Release Date: November 16, 2008
Back in 2002, Nintendo decided to do something entirely new. Sure, life simulator games like The Sims had been brought to the PC some years back, and they had proven fruitful, but how would something like that fare on a console? More specifically, how would Nintendo appeal to its target audience of younger gamers without sacrificing any of the genre's appeal? Countless brainstorming sessions later, Animal Crossing was born for the Nintendo GameCube. The purple lunchbox handled the game surprisingly well; sure, you couldn't get online connectivity, but you didn't really need it if you were content to be contained within your own little world. Animal Crossing: Wild World was born for the Nintendo DS in 2005, taking the original and expanding on it. Making this sort of game portable proved to be a significant boon, and sales soared. Nintendo has decided to bring the franchise back to its play-from-home roots with its recent release, Animal Crossing: City Folk for the Wii.
This edition of Animal Crossing brings you much of the action of the first two offerings in the series; you'll still wind up paying off your mortgage little by little to Tom Nook, you'll still socialize with residents of your little town, and you'll still collect miscellaneous doodads with which to decorate your home. You'll even get to decide what clothing, facial expressions, and other details of your character get shown to the residents. There's no violence, no bosses to kill or princesses to save; this is simply your character living his life in whatever way you choose, meandering about with no danger to speak of.
This is not to say that the latest offering in the series brings nothing to the franchise. The key element is online capability: Not only can you explore others' towns and see what they've done, but you can actually open up your own place to the populace and let them see what you've been doing. With countless worlds come endless places to explore and people to meet. This being the case, the potential for interaction is unparalleled, which can be a true mixed blessing: while the game often does take care to remind players not to be rude in their interactions with others, there is always the risk of children getting online and being exposed to people, places and things they shouldn't be. Nintendo (justifiably) accepts no responsibility for the content you may encounter online, so you're on your own out there; I never once encountered anything but positive experiences when making sorties to other peoples' systems, so a little supervision will go a long way.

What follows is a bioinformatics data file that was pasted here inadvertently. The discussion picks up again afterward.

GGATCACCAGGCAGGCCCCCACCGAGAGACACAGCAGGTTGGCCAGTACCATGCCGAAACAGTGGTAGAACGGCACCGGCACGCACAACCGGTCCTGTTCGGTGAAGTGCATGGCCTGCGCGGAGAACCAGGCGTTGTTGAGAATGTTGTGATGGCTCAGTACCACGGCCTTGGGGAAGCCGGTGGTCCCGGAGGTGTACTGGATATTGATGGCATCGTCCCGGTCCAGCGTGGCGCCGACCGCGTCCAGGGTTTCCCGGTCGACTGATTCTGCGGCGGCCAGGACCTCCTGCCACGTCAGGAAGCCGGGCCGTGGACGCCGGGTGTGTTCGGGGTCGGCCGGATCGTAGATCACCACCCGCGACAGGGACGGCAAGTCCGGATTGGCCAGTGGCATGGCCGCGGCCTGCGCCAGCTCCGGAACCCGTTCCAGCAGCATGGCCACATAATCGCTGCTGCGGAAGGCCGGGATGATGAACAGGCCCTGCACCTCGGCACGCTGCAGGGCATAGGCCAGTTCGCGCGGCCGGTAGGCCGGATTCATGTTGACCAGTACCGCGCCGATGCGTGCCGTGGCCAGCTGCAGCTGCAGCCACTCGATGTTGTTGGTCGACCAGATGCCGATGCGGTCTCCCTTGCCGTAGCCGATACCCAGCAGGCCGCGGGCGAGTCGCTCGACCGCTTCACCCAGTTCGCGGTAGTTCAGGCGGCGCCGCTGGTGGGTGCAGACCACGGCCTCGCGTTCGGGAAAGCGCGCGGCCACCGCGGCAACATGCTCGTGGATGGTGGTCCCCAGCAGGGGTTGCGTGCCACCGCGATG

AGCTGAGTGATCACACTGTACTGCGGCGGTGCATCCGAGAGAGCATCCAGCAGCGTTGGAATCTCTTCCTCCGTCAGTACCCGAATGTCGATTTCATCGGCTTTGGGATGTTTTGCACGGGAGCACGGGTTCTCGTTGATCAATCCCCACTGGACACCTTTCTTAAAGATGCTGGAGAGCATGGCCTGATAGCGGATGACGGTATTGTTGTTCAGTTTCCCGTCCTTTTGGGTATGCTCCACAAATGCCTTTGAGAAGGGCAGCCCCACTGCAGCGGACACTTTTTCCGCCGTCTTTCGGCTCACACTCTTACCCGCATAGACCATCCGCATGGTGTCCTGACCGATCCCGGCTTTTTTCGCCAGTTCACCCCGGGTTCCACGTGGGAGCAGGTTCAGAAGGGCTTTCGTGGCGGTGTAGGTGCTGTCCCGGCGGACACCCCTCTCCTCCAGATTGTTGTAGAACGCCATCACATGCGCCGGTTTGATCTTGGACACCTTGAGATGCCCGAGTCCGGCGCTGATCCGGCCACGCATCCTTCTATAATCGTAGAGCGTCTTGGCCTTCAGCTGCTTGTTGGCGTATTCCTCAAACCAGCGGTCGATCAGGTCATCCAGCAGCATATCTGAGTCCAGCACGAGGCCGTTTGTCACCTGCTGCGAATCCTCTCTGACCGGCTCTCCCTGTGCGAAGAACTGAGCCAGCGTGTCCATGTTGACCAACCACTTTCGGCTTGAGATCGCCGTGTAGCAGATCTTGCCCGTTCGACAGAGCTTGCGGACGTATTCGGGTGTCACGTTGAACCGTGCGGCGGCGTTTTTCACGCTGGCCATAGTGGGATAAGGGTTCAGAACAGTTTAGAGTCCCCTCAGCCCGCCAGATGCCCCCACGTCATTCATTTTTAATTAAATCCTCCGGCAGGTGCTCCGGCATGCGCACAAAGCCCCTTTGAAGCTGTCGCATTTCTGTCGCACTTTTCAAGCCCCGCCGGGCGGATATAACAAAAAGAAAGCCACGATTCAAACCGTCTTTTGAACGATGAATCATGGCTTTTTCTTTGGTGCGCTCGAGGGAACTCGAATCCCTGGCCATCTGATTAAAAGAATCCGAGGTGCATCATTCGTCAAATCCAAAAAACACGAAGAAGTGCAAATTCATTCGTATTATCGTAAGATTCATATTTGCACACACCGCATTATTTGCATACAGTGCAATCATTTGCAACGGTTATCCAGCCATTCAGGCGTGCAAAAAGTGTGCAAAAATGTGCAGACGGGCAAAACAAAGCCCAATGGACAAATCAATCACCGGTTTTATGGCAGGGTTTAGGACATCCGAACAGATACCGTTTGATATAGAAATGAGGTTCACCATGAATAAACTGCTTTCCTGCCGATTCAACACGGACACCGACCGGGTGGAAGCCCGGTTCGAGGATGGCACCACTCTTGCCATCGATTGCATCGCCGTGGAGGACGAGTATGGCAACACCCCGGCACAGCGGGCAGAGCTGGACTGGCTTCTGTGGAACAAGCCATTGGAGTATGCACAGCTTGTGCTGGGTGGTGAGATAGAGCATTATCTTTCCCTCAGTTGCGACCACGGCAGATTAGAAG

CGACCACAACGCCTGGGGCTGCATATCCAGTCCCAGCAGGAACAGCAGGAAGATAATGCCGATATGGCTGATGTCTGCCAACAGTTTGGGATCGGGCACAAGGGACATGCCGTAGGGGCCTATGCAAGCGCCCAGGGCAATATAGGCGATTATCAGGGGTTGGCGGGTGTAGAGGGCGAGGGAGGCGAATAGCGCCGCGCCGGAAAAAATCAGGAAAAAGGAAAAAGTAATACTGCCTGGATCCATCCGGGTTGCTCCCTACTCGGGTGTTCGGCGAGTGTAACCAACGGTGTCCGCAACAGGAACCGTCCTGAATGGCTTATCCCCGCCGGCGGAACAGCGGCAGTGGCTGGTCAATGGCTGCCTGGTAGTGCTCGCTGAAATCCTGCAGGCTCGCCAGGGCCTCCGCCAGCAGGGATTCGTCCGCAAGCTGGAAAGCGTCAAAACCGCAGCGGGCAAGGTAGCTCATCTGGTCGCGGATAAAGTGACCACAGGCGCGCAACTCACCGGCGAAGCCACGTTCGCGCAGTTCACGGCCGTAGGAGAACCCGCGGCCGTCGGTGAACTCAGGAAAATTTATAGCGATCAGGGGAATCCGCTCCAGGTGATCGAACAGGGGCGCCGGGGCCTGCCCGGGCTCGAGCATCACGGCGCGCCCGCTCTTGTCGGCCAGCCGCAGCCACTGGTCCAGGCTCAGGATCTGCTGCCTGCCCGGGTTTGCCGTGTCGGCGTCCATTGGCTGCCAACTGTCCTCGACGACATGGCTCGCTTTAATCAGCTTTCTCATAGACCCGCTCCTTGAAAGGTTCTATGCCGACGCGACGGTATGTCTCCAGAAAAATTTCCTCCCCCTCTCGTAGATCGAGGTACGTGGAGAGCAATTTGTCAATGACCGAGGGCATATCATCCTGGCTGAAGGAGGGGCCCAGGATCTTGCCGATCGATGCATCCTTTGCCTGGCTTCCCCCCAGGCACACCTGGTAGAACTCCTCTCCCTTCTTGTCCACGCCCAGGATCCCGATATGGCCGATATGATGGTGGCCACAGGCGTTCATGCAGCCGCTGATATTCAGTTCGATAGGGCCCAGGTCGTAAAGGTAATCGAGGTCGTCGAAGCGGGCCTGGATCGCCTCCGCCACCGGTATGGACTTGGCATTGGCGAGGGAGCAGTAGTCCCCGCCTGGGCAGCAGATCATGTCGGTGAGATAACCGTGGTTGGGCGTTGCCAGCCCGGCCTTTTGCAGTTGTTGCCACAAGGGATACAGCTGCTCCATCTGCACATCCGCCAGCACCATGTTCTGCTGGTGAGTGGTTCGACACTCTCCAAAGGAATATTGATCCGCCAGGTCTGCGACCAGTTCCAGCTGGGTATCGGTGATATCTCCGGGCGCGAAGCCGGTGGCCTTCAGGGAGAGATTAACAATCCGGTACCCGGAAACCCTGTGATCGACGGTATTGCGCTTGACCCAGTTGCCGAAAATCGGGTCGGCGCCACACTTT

One complaint about the game involves how little has been accomplished in the audio-visual field since the previous offerings. Characters maintain the same blocky look, and while textures have been added in order to give each character some personality, there really haven't been any significant changes in this facet of the series since the GameCube introduced it more than five years ago.